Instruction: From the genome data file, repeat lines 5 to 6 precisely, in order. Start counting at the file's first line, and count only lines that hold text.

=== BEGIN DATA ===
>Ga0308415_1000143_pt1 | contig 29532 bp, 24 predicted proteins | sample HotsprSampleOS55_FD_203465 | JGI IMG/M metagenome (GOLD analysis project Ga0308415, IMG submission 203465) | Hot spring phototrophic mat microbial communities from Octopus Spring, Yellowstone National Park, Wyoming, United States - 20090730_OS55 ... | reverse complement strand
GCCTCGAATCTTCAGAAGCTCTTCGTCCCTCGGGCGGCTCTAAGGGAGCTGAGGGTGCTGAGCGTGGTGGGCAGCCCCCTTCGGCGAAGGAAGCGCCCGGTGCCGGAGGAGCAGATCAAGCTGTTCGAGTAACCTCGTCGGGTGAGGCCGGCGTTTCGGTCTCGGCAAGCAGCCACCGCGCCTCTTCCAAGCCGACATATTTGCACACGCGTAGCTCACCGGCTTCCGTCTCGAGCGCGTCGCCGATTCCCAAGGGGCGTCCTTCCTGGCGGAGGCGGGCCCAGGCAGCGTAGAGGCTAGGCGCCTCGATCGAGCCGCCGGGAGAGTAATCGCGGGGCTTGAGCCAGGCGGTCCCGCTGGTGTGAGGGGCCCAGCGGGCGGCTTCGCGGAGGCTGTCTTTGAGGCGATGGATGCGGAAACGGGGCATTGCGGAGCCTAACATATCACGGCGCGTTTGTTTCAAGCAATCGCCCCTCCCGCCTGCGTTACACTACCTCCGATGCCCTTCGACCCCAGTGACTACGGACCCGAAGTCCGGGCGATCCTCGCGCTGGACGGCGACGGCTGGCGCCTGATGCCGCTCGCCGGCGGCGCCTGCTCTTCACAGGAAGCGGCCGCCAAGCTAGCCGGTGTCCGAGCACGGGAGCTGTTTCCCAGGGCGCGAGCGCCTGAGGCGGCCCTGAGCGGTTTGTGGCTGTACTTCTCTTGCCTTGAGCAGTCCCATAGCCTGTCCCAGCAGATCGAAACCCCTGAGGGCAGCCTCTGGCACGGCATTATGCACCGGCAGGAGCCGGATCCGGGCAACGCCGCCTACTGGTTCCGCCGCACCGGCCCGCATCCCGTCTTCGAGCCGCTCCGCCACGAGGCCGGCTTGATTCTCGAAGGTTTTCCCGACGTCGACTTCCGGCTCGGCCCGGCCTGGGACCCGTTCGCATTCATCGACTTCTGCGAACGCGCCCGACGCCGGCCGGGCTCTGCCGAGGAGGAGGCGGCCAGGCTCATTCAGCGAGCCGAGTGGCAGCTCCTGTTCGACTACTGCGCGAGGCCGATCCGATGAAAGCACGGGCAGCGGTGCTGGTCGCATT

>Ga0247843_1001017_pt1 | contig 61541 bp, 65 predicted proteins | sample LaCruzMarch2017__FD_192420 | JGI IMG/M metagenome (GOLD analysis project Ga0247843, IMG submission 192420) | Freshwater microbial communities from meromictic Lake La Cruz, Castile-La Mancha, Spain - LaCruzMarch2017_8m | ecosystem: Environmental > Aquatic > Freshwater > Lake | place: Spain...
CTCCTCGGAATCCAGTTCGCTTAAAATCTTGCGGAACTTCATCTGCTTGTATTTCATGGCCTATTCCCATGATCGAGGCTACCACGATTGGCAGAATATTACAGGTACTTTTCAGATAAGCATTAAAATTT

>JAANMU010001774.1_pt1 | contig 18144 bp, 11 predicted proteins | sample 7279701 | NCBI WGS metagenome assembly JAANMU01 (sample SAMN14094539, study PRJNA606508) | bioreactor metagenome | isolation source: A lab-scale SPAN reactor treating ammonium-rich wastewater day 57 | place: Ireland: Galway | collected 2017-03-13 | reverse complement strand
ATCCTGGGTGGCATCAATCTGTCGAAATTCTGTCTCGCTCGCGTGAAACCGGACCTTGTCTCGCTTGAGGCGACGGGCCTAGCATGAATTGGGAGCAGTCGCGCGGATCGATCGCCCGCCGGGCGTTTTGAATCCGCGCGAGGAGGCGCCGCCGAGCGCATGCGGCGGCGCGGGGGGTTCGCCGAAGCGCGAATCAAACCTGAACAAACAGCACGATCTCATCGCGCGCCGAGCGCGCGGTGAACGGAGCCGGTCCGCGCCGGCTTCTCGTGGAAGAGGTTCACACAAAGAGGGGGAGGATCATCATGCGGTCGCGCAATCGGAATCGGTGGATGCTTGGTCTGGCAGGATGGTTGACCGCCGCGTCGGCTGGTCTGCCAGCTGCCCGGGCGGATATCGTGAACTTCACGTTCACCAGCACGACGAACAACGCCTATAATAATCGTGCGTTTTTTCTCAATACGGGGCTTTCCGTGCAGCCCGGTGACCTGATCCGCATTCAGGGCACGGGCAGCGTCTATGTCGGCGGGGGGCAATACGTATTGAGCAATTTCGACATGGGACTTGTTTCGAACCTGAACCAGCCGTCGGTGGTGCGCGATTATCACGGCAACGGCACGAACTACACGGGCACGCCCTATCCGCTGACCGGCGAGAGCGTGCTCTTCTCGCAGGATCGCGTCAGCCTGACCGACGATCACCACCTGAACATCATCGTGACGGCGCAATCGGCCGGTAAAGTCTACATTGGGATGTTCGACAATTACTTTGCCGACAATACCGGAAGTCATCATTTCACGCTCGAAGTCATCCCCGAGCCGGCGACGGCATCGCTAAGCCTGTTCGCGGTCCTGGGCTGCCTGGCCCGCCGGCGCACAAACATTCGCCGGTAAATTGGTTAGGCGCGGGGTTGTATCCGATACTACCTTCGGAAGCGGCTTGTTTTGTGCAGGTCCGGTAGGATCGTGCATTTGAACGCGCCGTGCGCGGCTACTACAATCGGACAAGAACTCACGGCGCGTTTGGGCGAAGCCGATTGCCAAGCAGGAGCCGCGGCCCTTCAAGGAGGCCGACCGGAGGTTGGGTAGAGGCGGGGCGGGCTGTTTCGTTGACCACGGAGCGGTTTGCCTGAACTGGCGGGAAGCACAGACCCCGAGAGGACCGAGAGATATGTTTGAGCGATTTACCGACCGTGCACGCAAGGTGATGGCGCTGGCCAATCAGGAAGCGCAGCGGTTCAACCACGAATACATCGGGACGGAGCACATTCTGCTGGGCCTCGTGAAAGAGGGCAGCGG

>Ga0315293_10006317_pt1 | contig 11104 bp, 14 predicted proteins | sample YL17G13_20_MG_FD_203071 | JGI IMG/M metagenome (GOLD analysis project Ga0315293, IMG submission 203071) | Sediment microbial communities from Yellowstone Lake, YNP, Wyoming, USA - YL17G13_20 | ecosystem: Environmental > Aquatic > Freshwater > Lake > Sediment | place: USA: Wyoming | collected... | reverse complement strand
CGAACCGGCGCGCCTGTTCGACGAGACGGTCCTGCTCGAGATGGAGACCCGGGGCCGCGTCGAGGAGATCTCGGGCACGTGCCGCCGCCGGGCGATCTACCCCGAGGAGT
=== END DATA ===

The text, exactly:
>JAANMU010001774.1_pt1 | contig 18144 bp, 11 predicted proteins | sample 7279701 | NCBI WGS metagenome assembly JAANMU01 (sample SAMN14094539, study PRJNA606508) | bioreactor metagenome | isolation source: A lab-scale SPAN reactor treating ammonium-rich wastewater day 57 | place: Ireland: Galway | collected 2017-03-13 | reverse complement strand
ATCCTGGGTGGCATCAATCTGTCGAAATTCTGTCTCGCTCGCGTGAAACCGGACCTTGTCTCGCTTGAGGCGACGGGCCTAGCATGAATTGGGAGCAGTCGCGCGGATCGATCGCCCGCCGGGCGTTTTGAATCCGCGCGAGGAGGCGCCGCCGAGCGCATGCGGCGGCGCGGGGGGTTCGCCGAAGCGCGAATCAAACCTGAACAAACAGCACGATCTCATCGCGCGCCGAGCGCGCGGTGAACGGAGCCGGTCCGCGCCGGCTTCTCGTGGAAGAGGTTCACACAAAGAGGGGGAGGATCATCATGCGGTCGCGCAATCGGAATCGGTGGATGCTTGGTCTGGCAGGATGGTTGACCGCCGCGTCGGCTGGTCTGCCAGCTGCCCGGGCGGATATCGTGAACTTCACGTTCACCAGCACGACGAACAACGCCTATAATAATCGTGCGTTTTTTCTCAATACGGGGCTTTCCGTGCAGCCCGGTGACCTGATCCGCATTCAGGGCACGGGCAGCGTCTATGTCGGCGGGGGGCAATACGTATTGAGCAATTTCGACATGGGACTTGTTTCGAACCTGAACCAGCCGTCGGTGGTGCGCGATTATCACGGCAACGGCACGAACTACACGGGCACGCCCTATCCGCTGACCGGCGAGAGCGTGCTCTTCTCGCAGGATCGCGTCAGCCTGACCGACGATCACCACCTGAACATCATCGTGACGGCGCAATCGGCCGGTAAAGTCTACATTGGGATGTTCGACAATTACTTTGCCGACAATACCGGAAGTCATCATTTCACGCTCGAAGTCATCCCCGAGCCGGCGACGGCATCGCTAAGCCTGTTCGCGGTCCTGGGCTGCCTGGCCCGCCGGCGCACAAACATTCGCCGGTAAATTGGTTAGGCGCGGGGTTGTATCCGATACTACCTTCGGAAGCGGCTTGTTTTGTGCAGGTCCGGTAGGATCGTGCATTTGAACGCGCCGTGCGCGGCTACTACAATCGGACAAGAACTCACGGCGCGTTTGGGCGAAGCCGATTGCCAAGCAGGAGCCGCGGCCCTTCAAGGAGGCCGACCGGAGGTTGGGTAGAGGCGGGGCGGGCTGTTTCGTTGACCACGGAGCGGTTTGCCTGAACTGGCGGGAAGCACAGACCCCGAGAGGACCGAGAGATATGTTTGAGCGATTTACCGACCGTGCACGCAAGGTGATGGCGCTGGCCAATCAGGAAGCGCAGCGGTTCAACCACGAATACATCGGGACGGAGCACATTCTGCTGGGCCTCGTGAAAGAGGGCAGCGG